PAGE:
'Slaughter At Sea' The Story of Japan's Naval War Crimes, by Mark Felton
Summarised by Nigel Blundell The Courier-Mail 26/4/08

THE perpetrators of some of the worst atrocities of World War II remain alive and unpunished in Japan, according to a damning new book to be released in Australia next month.

Painstaking research by British historian Mark Felton reveals the wartime behaviour of the Japanese navy was far worse than their German counterparts.

According to Felton, officers of the Imperial Japanese Navy ordered the deliberately sadistic murder of more than 20,000 Allied seamen and countless civilians in defiance of the Geneva Convention.

"Many of the Japanese sailors who committed such terrible deeds are still alive today," he said. "No one and nothing has bothered these men in six decades. There is only one documented case of a German U-boat skipper being responsible for cold-blooded murder of survivors. In the Japanese Imperial Navy, it was official orders."

Felton has compiled a chilling list of atrocities. He said:

"The Japanese Navy sank Allied merchant and Red Cross vessels, then murdered survivors in the sea or in lifeboats.
"Allied air crew were rescued from the ocean and then tortured to death on the decks of ships.
"Naval landing parties rounded up civilians, then raped and massacred them. Some were taken out to sea and fed to sharks. Others were killed by sledgehammer, bayonet, beheading, hanging, drowning, burying alive, burning or crucifixion. I also unearthed details of medical experiments by naval doctors, with prisoners being dissected while alive."

Felton's research reveals for the first time the full extent of the war crimes committed by the Imperial Japanese Navy.

Documents suggest that at least 12,500 British sailors and 7,500 Australians were butchered.

Felton cites the case of the British merchantman Behar, sunk by the heavy cruiser Tone on March 9, 1944. The Tone's captain, Haruo Mayuzumi, picked up survivors and, after keeping them 10 days below decks, had 85 of them assembled, hands bound, on his ship's stern.

Kicked in their stomachs and testicles by the Japanese, they were then, one by one, beheaded with swords and their bodies dumped.

A senior officer, Commander Junsuke Mii, risked his career by dissenting. But he gave evidence at a subsequent war crimes tribunal only under duress. Most of the officers who conducted the execution remained at liberty after the war.

Felton also tells the horrifying story of James Blears, a 21-year-old radio operator and one of several Britons on the Dutch-registered merchant ship Tjisalak , which was torpedoed by the submarine I-8 on March 26,1944, while sailing from Melbourne to Ceylon with 103 passengers and crew.

Fished from the sea or ordered out of lifeboats, Blears and his fellow survivors were assembled on the sub's foredeck.

From the conning tower, Commander Shinji Uchino issued the ominous order: "Do not look back because that will be too bad for you," Blears recalled. One by one, the prisoners were shot, decapitated with swords or simply bludgeoned with a sledgehammer and thrown on to the churning propellers.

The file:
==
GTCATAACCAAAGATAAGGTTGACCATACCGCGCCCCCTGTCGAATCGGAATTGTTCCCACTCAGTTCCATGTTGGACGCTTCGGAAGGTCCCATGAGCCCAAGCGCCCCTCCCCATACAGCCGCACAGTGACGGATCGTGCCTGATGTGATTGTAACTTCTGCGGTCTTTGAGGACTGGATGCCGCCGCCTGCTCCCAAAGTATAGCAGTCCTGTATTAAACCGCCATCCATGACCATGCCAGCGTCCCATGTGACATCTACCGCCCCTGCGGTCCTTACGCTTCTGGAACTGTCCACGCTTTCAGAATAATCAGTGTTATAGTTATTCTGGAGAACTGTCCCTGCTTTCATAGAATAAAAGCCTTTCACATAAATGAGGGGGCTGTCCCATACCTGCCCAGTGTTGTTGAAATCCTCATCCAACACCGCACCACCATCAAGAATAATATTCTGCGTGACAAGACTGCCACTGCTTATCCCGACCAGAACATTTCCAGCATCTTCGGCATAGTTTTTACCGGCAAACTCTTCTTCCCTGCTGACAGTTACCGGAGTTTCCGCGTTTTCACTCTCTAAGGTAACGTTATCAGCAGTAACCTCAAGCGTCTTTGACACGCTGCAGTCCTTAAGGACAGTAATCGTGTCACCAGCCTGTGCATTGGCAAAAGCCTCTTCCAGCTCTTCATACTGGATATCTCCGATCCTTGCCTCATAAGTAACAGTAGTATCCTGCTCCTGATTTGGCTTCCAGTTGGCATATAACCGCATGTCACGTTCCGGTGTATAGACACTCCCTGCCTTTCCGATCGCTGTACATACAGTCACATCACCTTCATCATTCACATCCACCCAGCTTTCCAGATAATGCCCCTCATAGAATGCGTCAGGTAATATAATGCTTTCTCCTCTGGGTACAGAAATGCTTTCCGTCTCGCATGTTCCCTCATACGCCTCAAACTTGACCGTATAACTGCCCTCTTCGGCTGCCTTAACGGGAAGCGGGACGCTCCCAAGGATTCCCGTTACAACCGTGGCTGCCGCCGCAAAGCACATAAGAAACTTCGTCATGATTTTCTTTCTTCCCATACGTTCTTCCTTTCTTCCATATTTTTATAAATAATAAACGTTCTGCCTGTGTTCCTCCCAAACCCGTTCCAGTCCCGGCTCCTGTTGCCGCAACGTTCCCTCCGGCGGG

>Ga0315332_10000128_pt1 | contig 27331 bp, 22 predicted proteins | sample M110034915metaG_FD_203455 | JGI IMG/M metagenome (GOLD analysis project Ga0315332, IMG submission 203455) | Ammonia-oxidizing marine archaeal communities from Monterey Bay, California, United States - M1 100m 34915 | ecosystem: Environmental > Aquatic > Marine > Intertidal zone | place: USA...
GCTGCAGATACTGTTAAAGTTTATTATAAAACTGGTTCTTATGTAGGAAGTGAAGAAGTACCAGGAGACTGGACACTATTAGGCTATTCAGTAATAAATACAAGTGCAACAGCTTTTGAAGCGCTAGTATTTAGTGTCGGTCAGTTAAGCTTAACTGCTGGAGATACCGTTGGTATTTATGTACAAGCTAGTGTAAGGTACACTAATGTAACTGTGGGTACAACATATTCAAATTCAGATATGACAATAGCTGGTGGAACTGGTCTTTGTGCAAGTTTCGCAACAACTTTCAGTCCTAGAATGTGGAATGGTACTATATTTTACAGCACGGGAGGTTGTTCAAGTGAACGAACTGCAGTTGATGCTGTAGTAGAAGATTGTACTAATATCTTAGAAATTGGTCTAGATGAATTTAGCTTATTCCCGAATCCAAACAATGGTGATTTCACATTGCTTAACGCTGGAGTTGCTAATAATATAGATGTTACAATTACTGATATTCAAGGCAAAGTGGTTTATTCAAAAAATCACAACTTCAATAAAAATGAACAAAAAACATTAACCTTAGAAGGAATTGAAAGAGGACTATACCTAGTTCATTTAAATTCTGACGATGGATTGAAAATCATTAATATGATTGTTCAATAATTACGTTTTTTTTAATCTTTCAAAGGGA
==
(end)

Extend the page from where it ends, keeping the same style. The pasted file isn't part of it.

According to Blears:

"One guy, they cut off his head halfway and let him flop around on the deck. The others I saw, they just lopped them off with one slice and threw them overboard. The Japanese were laughing and one even filmed the whole thing with a cinecamera."

Blears waited for his turn, then pulled his hands out of his bindings and dived overboard amid machinegun fire. He swam for hours until he found a lifeboat, in which he was joined by two other officers and later an Indian crewman who had escaped alone after 22 of his fellow countrymen had been tied to a rope behind the I-8 and dragged to their deaths as it dived.

Uchino, who was hailed a Japanese hero, ended the war in a senior land-based role and was never brought to trial. Felton said:

"This kind of behaviour was encouraged under a navy order dated March 20, 1943, which read, 'Do not stop at the sinking of enemy ships and cargoes. At the same time carry out the complete destruction of the crews'."

In the months after that order, the submarine I-37 sank four British merchant ships and one armed vessel and, in every case, survivors were machine-gunned in the sea.

The submarine's commander was sentenced to eight years in prison at a war crimes trial, but was freed three years later when the Japanese government ruled his actions to have been "legal acts of war".

Felton said:

"Most disturbing is the Japanese amnesia about their war record and senior politicians' outrageous statements about the war and their rewriting of history. The Japanese murdered 30 million civilians while 'liberating' what it called the Greater East-Asia Co-Prosperity Sphere from colonial rule. About 23 million of these were ethnic Chinese."

The geographical breadth of the navy's crimes, the heinous nature of the acts themselves and the sadistic behaviour of the officers and men concerned are almost unimaginable.

For example, the execution of 312 Australian and Dutch defenders of the Laha Airfield, Java, was ordered by Rear Admiral Koichiro Hatakeyama on February 24-25, 1942. The facts were ferreted out of two Japanese witnesses by Australian army interrogators as there were no Allied survivors. One of the Japanese sailors described how the first prisoner to be killed, an Australian, was led forward to the edge of a pit, forced to his knees and beheaded with a samurai sword by a Warrant Officer Sasaki, prompting a great cry of admiration from the watching Japanese.

Sasaki dispatched four more prisoners, and then the ordinary sailors came forward one by one to commit murder. They joked even when the executions were terribly botched, the victims pushed into the pit with their heads half attached, jerking feebly and moaning.

Hatakeyama was arraigned by the Australians, but died before his trial could begin. Four senior officers were hanged.

Daily Mail